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Types of Assessment

Formative v. Summative

Formative Assessment is conducted throughout a project, event or service to improve the project or event for that particular group of attendees.  For example, if you are facilitating a service learning training and halfway through poll the attendees to see who has conducted service learning work domestically, you may be conducting a formative assessment.  If you find that over half of them have never served domestically you may want to focus more of the program on those opportunities.  In other words, with a formative assessment, you use the information to help improve your event or activity for that particular group of attendees while the event is ongoing.

Summative Assessment occurs at the end or summation of an event or service.  If at the end of your service learning training you ask attendees to describe the difference between domestic and global service learning opportunities this may help you see what the attendees mastered.  For example, you may find that 80% of the attendees could correctly describe the differences between domestic and global service learning opportunities.  If that was one of your learning outcomes, this is a great result that shows your 80% of program attendees mastered this concept!  However, if you find that few students mastered this, there is not a whole lot you can do for this group of attendees — hence why this is a summative assessment.  You may take some notes on how to improve your training for future groups, but with a summative assessment the current program or project is finished and cannot be changed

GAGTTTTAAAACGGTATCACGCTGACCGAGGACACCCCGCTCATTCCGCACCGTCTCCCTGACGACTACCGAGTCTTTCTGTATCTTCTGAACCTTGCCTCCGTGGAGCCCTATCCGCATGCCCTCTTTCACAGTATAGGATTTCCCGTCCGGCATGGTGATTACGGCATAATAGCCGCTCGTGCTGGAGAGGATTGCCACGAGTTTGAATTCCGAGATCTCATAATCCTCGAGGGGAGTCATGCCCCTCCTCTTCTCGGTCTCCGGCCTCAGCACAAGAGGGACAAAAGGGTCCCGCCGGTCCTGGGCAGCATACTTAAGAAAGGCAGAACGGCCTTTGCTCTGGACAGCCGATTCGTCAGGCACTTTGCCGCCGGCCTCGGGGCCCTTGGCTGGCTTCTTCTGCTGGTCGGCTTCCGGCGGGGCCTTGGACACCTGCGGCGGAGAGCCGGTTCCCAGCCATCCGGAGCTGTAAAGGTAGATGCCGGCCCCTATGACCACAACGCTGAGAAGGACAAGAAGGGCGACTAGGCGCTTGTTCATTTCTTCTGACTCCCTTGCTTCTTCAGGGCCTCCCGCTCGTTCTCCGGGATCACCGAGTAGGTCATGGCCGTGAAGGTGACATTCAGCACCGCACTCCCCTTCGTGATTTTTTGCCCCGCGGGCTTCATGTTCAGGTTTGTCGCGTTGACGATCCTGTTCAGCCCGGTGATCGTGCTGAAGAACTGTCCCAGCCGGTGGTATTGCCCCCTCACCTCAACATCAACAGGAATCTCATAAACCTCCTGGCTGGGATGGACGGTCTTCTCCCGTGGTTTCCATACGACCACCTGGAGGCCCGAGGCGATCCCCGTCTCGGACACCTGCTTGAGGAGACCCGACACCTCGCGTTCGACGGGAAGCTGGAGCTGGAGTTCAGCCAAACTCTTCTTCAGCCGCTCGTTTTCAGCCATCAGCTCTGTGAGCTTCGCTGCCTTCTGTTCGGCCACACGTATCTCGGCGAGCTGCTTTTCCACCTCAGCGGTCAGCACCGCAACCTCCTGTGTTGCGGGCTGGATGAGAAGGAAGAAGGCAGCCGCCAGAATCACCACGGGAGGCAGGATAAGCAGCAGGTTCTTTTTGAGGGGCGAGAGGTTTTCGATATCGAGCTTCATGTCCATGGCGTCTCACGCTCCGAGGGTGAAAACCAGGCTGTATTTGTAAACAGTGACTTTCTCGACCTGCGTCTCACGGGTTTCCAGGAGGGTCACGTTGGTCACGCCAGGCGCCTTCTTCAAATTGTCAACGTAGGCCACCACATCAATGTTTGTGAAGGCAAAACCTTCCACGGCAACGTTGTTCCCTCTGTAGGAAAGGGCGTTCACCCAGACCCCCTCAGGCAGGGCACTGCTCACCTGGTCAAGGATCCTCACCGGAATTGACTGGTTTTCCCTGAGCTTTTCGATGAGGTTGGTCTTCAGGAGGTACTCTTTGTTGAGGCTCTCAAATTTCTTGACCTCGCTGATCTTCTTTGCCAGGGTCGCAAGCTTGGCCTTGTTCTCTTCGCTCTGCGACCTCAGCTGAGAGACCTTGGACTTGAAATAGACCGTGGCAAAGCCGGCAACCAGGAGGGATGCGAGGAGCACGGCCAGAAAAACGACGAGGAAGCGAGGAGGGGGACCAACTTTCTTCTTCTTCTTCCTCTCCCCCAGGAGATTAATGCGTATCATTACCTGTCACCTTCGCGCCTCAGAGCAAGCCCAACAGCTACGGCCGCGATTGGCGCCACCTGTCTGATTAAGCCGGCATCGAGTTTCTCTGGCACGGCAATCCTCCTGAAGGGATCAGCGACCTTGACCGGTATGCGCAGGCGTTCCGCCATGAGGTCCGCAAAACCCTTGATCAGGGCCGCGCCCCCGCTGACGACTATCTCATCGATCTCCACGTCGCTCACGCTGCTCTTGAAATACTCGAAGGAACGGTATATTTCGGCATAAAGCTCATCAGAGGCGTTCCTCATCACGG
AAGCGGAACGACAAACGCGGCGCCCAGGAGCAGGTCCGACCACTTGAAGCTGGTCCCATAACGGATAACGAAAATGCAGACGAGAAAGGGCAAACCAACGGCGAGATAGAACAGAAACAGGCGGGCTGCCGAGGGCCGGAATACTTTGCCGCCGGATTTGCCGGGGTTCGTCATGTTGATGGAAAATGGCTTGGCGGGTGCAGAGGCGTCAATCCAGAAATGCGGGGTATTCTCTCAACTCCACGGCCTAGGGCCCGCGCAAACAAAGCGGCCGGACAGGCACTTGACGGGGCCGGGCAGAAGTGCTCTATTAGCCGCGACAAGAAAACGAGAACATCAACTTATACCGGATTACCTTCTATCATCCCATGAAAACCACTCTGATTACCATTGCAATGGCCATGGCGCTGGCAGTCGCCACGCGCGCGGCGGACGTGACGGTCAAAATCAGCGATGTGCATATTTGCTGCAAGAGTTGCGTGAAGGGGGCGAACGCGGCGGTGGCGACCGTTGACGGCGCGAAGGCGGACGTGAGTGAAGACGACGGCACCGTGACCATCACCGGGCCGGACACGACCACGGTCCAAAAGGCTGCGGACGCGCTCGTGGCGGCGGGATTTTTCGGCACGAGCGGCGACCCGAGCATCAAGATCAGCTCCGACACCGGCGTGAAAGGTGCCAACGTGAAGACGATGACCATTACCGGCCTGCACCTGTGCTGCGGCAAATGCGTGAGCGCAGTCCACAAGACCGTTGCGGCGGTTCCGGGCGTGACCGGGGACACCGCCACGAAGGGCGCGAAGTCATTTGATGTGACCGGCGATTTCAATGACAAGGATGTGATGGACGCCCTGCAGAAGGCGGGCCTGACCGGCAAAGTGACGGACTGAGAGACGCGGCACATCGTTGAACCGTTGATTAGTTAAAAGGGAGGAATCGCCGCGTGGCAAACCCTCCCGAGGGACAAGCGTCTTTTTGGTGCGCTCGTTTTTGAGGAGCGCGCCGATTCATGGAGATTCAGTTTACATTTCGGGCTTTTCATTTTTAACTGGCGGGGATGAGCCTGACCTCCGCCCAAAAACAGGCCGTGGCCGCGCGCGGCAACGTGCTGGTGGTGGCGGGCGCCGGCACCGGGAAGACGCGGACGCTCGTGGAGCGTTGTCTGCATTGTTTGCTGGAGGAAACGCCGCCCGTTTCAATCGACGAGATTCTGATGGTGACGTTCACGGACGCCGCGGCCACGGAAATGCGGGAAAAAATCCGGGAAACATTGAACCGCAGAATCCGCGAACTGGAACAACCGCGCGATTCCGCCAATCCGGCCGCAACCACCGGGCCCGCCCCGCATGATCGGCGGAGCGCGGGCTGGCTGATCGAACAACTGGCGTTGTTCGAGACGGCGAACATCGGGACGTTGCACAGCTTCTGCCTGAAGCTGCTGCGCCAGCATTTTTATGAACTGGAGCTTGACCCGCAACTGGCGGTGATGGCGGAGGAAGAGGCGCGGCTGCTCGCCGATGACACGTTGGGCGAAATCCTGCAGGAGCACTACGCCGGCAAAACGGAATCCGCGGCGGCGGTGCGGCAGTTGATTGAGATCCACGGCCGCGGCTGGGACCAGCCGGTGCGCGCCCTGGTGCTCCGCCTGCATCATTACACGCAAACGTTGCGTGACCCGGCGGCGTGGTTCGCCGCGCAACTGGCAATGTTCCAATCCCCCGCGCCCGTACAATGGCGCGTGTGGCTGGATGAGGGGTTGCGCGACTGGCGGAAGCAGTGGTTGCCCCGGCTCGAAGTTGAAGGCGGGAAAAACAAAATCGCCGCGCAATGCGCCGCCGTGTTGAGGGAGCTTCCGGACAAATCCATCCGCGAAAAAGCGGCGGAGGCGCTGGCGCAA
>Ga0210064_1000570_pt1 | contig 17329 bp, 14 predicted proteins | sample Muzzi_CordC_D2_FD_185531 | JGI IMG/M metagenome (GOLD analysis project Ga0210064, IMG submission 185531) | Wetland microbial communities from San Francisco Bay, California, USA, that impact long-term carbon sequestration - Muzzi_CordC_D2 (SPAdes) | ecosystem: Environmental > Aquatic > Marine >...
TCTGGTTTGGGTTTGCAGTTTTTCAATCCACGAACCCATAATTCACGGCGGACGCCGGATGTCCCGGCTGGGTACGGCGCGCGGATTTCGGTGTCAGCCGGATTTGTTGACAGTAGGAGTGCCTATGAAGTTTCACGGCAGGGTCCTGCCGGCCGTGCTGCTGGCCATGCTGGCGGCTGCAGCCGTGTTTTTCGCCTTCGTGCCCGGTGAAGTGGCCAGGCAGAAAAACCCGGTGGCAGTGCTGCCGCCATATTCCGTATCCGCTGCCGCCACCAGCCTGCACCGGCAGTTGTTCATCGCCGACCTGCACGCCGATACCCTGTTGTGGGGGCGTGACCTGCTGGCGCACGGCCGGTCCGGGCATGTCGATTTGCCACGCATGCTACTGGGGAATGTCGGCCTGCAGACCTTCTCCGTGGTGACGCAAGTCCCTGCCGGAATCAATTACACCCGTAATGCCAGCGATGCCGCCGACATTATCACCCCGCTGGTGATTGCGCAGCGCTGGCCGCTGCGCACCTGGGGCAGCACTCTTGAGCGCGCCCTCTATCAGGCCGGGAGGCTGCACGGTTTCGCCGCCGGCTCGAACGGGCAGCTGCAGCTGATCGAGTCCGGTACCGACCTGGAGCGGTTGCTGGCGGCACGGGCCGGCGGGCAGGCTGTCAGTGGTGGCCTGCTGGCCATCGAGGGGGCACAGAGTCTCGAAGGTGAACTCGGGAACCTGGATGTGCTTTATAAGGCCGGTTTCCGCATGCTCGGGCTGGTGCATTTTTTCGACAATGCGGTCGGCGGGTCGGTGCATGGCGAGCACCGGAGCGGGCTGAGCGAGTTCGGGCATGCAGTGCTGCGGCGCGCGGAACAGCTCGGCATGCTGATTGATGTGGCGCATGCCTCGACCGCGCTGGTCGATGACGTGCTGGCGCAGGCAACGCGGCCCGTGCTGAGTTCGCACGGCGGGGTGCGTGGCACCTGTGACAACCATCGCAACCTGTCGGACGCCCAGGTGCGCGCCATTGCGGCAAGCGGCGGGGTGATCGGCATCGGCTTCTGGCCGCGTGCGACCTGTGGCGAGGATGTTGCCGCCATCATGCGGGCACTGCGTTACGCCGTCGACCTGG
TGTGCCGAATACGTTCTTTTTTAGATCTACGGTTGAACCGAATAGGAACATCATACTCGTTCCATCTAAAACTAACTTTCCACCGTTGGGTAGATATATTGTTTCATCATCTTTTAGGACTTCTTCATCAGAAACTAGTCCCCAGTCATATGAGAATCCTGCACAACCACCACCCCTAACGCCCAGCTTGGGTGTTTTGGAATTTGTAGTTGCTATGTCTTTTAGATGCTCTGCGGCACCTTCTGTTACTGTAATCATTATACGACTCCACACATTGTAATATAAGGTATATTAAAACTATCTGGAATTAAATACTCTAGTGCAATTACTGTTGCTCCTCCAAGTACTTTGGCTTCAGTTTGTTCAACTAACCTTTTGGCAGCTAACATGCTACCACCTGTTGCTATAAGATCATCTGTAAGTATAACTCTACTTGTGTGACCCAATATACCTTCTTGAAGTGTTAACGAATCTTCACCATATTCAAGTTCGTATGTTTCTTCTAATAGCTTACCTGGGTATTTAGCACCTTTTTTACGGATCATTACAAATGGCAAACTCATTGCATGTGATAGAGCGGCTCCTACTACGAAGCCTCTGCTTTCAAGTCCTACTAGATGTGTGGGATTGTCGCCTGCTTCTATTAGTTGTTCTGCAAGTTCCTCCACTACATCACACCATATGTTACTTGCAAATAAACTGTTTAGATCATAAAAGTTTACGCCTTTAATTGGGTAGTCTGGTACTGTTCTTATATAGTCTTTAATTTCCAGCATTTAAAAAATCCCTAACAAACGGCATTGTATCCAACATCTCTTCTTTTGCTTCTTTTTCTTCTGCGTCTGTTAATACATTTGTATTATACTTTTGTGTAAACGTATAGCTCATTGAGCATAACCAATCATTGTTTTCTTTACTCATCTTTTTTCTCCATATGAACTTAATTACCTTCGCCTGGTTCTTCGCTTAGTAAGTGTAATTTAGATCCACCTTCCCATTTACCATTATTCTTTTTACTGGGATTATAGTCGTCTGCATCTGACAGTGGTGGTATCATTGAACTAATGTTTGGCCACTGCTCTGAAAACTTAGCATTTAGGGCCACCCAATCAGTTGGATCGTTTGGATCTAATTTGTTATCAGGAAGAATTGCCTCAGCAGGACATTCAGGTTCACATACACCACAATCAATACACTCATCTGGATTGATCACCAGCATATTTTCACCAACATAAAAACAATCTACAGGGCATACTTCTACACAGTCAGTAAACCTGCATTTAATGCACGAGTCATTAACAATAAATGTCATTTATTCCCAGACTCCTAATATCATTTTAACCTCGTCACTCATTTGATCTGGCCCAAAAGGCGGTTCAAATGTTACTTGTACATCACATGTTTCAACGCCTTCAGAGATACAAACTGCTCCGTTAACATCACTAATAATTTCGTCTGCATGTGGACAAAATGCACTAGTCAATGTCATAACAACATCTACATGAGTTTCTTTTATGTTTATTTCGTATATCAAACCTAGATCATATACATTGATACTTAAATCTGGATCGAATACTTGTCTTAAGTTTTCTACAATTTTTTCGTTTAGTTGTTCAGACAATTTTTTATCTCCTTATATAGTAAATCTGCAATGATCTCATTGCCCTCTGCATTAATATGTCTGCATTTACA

Direct v. Indirect

Direct:  Participant demonstrates learning/knowledge.  For example, ask a student to list the mental health resources available on campus.  They must directly generate this knowledge and show you that yes, they can list the various services.

Indirect:  Participant’s perception of learning.  For example, ask a student if they agree or disagree that they can list the mental health resources available on campus.  Even if they agree with this statement, we are not certain they know this information since with an indirect measure this really measures what they perceive they know.

When possible, try to use a direct measure so you can know with certainty that participants did acquire new knowledge or skills.

Quantitative Methods
• Surveys
• Pre/Post Test

Qualitative Methods
• Interviews
• Focus Groups